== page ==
By Cassidy DeStefano, news editor

Growing up in San Francisco’s Bay Area, a toddler-aged Josh Levin climbed everything – bookshelves, lampposts, whatever he laid eyes on. Years later, the Northeastern senior scaled one of the most important walls of his life: One that led him to the buzzer to secure a victory on NBC’s sports entertainment TV show American Ninja Warrior (ANW.)

“Climbing was my natural outlet; it was something that I always wanted to do,” Levin said. “It’s a lifelong activity.”

On July 11, Levin was the sole contestant to complete the obstacle course at ANW’s Los Angeles finals, boasting a time of 8:21.30 and ensuring his advancement to the final stage of the competition in Las Vegas beginning on August 29. There, he will battle for the grand prize of $1,000,000, a factor that he says is only an added bonus to the experience.

“Climbing is not something that you do for the money or the fame,” Levin said. “It’s much more about trying to conquer something that’s physically challenging and working with others to beat that.”

Along with physical strength, Levin said that ANW contestants often have a philanthropic initiative that they present on the show. For him, inspiration came in the form of his first trainer, Stacey Collver, who received a double lung transplant in 2003 after she was diagnosed with LAM, a rare lung disease.

“One third of people affected die waiting for organ transplants because the organs just don’t become available in time,” Collver said. “There are so many people on the waiting list who need some sort of transplant to solve a life-threatening situation.”

Since Collver’s diagnosis, Levin and his family have contributed every year to a climbathon, hosted by Levin’s home gym, Planet Granite, to raise money for her treatment.

“As someone who looks up to her as my coach, I thought she was invincible, and now I was seeing her on her deathbed,” Levin said. “With that, I realized the most impactful thing I could do on ANW was share her story.”

Collver said she began to train Levin when he was five years old, kicking off his professional climbing career.

“He was a shy, tiny little boy who didn’t like to take class right away,” Collver said. “But in our private lessons, I was able to pick up on his natural ability, strength and flexibility.”

From there, Levin’s involvement in climbing grew at an exponential pace: He began competing at age 7, captured his first national championship title at age 9 and attended his first international competition by the time he was 10 years old.

“I loved being able to go outdoor climbing and seeing the most beautiful natural landscapes you can imagine in some of the most remote places on Earth,” Levin said.

Charlie Andrews, an MIT student and a fellow climber, has traveled the world with Levin and witnessed his ANW training firsthand.

“The ninja community is pretty tight,” Andrews said. “Josh had infiltrated the whole thing; it’s funny how systematically he went about it. He made contact with key people and groups through Facebook, and pretty soon he had this entire knowledge base of a ton of people’s experiences, advice and mockup obstacles.”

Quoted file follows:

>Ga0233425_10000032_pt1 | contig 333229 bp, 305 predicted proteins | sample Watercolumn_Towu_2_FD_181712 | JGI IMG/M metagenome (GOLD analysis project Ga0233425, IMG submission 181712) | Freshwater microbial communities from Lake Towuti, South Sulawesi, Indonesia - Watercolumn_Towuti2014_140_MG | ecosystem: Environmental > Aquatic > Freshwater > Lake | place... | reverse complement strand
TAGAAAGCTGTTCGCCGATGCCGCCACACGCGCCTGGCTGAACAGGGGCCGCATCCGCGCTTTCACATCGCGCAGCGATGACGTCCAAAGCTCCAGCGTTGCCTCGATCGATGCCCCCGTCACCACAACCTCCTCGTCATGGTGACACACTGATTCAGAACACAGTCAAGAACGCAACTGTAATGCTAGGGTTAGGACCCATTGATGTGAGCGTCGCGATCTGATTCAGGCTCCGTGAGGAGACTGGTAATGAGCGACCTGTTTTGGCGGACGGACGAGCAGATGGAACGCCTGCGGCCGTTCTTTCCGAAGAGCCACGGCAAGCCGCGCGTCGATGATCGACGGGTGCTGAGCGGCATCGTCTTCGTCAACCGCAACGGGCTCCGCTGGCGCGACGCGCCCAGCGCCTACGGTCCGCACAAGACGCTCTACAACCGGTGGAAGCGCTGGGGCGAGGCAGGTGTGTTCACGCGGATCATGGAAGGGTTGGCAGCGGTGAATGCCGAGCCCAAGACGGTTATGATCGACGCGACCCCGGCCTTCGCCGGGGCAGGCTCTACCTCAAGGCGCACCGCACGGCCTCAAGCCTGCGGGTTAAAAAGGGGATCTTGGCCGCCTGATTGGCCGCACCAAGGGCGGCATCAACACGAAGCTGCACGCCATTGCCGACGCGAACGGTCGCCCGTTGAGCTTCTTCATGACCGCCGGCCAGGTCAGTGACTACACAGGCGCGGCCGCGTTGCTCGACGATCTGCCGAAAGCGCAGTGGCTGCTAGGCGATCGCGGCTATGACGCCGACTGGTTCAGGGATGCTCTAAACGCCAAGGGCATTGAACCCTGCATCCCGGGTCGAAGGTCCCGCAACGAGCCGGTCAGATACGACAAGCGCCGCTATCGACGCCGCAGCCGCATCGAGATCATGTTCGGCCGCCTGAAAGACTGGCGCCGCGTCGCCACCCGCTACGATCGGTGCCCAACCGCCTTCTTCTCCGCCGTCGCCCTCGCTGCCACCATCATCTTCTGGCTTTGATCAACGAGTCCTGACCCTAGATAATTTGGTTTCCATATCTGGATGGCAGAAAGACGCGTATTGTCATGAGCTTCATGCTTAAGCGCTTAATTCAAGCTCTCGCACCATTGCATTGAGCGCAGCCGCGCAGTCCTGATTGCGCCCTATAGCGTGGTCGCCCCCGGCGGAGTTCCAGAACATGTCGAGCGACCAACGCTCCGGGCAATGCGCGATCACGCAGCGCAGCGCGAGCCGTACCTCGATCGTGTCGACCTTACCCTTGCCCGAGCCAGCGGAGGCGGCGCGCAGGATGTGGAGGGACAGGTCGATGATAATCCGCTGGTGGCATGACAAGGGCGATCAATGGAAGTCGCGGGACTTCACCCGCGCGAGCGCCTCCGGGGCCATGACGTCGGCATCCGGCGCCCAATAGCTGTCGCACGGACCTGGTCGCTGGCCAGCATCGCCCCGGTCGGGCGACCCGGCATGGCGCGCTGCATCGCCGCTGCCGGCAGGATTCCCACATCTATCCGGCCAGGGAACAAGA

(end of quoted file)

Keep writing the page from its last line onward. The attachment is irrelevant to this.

Andrews applied for a spot on the show but was unsuccessful. Still, he said that training with Levin through the years has helped to keep him focused and grounded.

“I think that the number one thing that we’ve helped each other do is keep climbing really fun,” Andrews said. “It’s so intense to have just one try at the obstacles on the show, but the two of us were able to make it into a game and laugh it off when we failed.”

Although to viewers at home the obstacles may seem to cause the most difficulty for contestants, Levin said that other production factors made his victory run even more challenging.

“The entire course is filmed at night,” Levin said. “You get to set at 4 or 5 p.m., sign 200 pages or your life to NBC and then wait around for hours. Sometimes you’re running at 2, 3 even 4 in the morning with only 20 seconds of rest between obstacles.”

Despite the difficulties, Levin cited the contestants’ ability to collaborate and work toward a common goal as one of his favorite parts of the show, a skill that that he first honed under Collver’s watchful eye.

“The most valuable thing that I taught him was probably the better a climber he became, the more humble he had to be,” Collver said. “Because people look up to him, he becomes their idol, and so he has to treat his fellow competitors with respect.”

Trading in training with Collver to pursue mechanical engineering at Northeastern, Levin sought to establish a new homebase to pursue climbing. This interest led him to co-found the university’s climbing team with roommate Evan Goldfinger in the spring of 2014.

“At first, we started pretty small at 13 members, then the next year we doubled it and had 50 people try out,” Goldfinger said. This year, he said that 115 people applied for 30 open spots, many with goals equally ambitious as Levin’s.

“A lot of us are interested in [ANW;] there’s a lot of overlap and climbers tend to be naturally equipped for these obstacles,” Goldfinger said.

Levin agreed, but said that the physical aspect of the show is only part of the test.

“You want to find something that really pushes your limits, both physically and mentally,” he said. “And once you get to the top it’s the best feeling ever.”

The ANW Las Vegas Finals will air on NBC in a three-part series beginning on Monday, Aug. 29.

Watch Levin’s climb to victory below:

Screengrab by NBC